When I added FilmLoop to the TechCrunch DeadPool last month based on rumors of mass layoffs, it was clear there was more to the story. The thirty person company had raised $11.5 million in capital and by any calculation should have still had at least $3 – $5 million left in the bank. They were trailing Slide, RockYou and Photobucket in their market, but had just launched a completely new platform that was getting good reviews. FilmLoop wasn’t dominating the market, but they were not on the ropes, either.
More of the story has leaked, from multiple sources close to the company. Here’s a rough timeline of what appears to have happened:
In effect ComVentures forced a fire sale of FilmLoop and Fabrik, another company ComVentures invested in, happened to be the only viable acquiror in that limited timeframe. FilmLoop’s desktop and other software will play a part in a future Fabrik consumer storage product. SimpleTech, also acquired by Fabrik and announced today, will provide another piece of the product.
It’s clear that ComVentures had a significant interest in forcing a sale to Fabrik on such a short timetable, during the holidays, when competitive bids would be impossible to find. It’s also clear that this sale was not in the best interests of anyone except themselves. One day, the founders and employees of FilmLoop had a viable company with $3 million in the bank. The next day they had no stock, no job, and no company. At the very least, ComVentures should have abstained from voting on the acquisition.
Founders are under incredible pressure not to rock the boat when venture capitalists pull stunts like this. Engaging in litigation means other VCs will be very hesitant to invest in them in the future. For reputation purposes, founders tend to simply take their beating and walk away, hoping to start all over again with another venture and, hopefully, non-ethically challenged investors. For founders looking for funding – take heed of the FilmLoop story. Only do business with VCs that have a track record of holding up their end of the implicit bargain – to stay with you during tough times as well as good. VCs don’t have any obligation to put good money after bad, but to liquidate a viable startup simply to help out another portfolio company is evil stuff. And make sure you read those drag along and liquidation preference clauses carefully before signing.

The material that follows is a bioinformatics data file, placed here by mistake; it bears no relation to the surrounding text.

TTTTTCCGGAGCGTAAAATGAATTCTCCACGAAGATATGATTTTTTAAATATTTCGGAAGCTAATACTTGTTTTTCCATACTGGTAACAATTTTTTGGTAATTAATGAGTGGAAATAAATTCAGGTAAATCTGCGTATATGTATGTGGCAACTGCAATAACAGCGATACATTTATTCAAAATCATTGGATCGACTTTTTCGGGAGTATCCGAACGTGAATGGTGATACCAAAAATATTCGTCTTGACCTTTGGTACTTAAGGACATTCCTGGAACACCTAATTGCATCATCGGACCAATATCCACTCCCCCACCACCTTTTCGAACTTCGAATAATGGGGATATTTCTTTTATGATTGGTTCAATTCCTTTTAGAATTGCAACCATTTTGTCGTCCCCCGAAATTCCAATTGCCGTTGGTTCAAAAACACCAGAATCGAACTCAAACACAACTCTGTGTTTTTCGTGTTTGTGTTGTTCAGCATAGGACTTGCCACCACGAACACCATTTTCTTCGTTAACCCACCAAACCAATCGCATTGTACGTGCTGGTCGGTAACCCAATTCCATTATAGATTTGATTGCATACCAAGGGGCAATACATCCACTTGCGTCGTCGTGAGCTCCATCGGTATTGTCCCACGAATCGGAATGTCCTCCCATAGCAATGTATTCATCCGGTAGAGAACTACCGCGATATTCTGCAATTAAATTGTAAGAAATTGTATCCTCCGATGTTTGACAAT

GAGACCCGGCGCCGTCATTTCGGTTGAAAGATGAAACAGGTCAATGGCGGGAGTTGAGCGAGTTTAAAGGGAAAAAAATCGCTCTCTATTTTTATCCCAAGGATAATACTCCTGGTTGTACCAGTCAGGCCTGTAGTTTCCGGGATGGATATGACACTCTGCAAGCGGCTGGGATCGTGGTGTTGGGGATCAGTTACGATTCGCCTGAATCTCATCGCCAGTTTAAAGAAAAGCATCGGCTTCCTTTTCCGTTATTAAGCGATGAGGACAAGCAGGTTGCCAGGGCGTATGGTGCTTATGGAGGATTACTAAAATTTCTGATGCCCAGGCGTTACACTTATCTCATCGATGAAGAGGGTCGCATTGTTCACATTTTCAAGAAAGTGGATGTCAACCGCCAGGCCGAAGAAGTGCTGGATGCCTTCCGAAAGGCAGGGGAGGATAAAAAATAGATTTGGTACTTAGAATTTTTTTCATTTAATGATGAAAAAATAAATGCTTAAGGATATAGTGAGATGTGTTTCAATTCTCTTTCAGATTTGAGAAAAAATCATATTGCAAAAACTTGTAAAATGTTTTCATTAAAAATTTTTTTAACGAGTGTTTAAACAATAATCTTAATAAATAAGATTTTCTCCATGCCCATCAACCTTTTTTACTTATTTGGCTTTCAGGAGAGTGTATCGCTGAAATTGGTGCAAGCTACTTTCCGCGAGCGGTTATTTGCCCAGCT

I have an email in to ComVentures for comment on this story.
Update: I haven’t heard back directly from ComVentures, although Baris Karadogan, a partner with the firm, has left a comment below.
Update: VentureBeat is tracking this story as well, and has comments from ComVentures.